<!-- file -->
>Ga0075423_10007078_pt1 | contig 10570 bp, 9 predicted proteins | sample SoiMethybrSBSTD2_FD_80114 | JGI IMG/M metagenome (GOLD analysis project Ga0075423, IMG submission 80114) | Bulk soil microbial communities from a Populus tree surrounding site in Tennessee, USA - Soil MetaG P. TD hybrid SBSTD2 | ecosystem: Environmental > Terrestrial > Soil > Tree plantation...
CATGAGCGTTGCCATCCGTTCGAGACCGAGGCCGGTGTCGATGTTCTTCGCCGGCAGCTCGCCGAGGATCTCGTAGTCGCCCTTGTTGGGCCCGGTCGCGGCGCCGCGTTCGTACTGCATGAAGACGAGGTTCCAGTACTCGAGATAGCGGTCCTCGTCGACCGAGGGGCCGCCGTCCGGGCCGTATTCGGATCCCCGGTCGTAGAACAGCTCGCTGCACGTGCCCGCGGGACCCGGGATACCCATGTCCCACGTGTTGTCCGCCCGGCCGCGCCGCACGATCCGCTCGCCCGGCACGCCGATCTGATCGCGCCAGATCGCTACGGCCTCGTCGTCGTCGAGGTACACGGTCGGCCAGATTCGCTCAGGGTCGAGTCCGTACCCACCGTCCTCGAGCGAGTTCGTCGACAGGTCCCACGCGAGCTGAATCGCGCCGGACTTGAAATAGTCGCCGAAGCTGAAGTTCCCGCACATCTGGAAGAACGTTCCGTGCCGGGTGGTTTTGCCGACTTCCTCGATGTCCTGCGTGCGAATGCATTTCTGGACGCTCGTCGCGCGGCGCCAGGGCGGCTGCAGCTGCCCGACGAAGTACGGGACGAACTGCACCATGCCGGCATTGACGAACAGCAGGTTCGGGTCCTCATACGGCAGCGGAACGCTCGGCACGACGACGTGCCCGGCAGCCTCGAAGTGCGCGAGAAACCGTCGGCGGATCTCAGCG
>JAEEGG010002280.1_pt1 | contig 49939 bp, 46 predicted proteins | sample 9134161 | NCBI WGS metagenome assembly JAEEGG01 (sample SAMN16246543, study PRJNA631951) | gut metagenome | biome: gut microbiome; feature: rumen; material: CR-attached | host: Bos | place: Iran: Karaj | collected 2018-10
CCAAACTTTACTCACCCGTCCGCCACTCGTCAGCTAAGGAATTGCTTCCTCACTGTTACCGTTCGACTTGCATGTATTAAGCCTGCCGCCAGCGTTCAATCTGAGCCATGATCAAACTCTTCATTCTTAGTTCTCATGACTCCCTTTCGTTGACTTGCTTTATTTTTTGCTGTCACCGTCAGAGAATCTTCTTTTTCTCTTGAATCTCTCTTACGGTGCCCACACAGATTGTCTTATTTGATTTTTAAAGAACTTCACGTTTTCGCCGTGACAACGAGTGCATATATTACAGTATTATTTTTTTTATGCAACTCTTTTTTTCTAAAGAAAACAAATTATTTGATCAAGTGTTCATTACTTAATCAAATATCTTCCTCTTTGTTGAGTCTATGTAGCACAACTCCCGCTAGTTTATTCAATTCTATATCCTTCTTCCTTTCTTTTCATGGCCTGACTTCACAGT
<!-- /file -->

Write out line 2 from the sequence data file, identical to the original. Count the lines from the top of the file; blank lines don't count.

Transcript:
CATGAGCGTTGCCATCCGTTCGAGACCGAGGCCGGTGTCGATGTTCTTCGCCGGCAGCTCGCCGAGGATCTCGTAGTCGCCCTTGTTGGGCCCGGTCGCGGCGCCGCGTTCGTACTGCATGAAGACGAGGTTCCAGTACTCGAGATAGCGGTCCTCGTCGACCGAGGGGCCGCCGTCCGGGCCGTATTCGGATCCCCGGTCGTAGAACAGCTCGCTGCACGTGCCCGCGGGACCCGGGATACCCATGTCCCACGTGTTGTCCGCCCGGCCGCGCCGCACGATCCGCTCGCCCGGCACGCCGATCTGATCGCGCCAGATCGCTACGGCCTCGTCGTCGTCGAGGTACACGGTCGGCCAGATTCGCTCAGGGTCGAGTCCGTACCCACCGTCCTCGAGCGAGTTCGTCGACAGGTCCCACGCGAGCTGAATCGCGCCGGACTTGAAATAGTCGCCGAAGCTGAAGTTCCCGCACATCTGGAAGAACGTTCCGTGCCGGGTGGTTTTGCCGACTTCCTCGATGTCCTGCGTGCGAATGCATTTCTGGACGCTCGTCGCGCGGCGCCAGGGCGGCTGCAGCTGCCCGACGAAGTACGGGACGAACTGCACCATGCCGGCATTGACGAACAGCAGGTTCGGGTCCTCATACGGCAGCGGAACGCTCGGCACGACGACGTGCCCGGCAGCCTCGAAGTGCGCGAGAAACCGTCGGCGGATCTCAGCG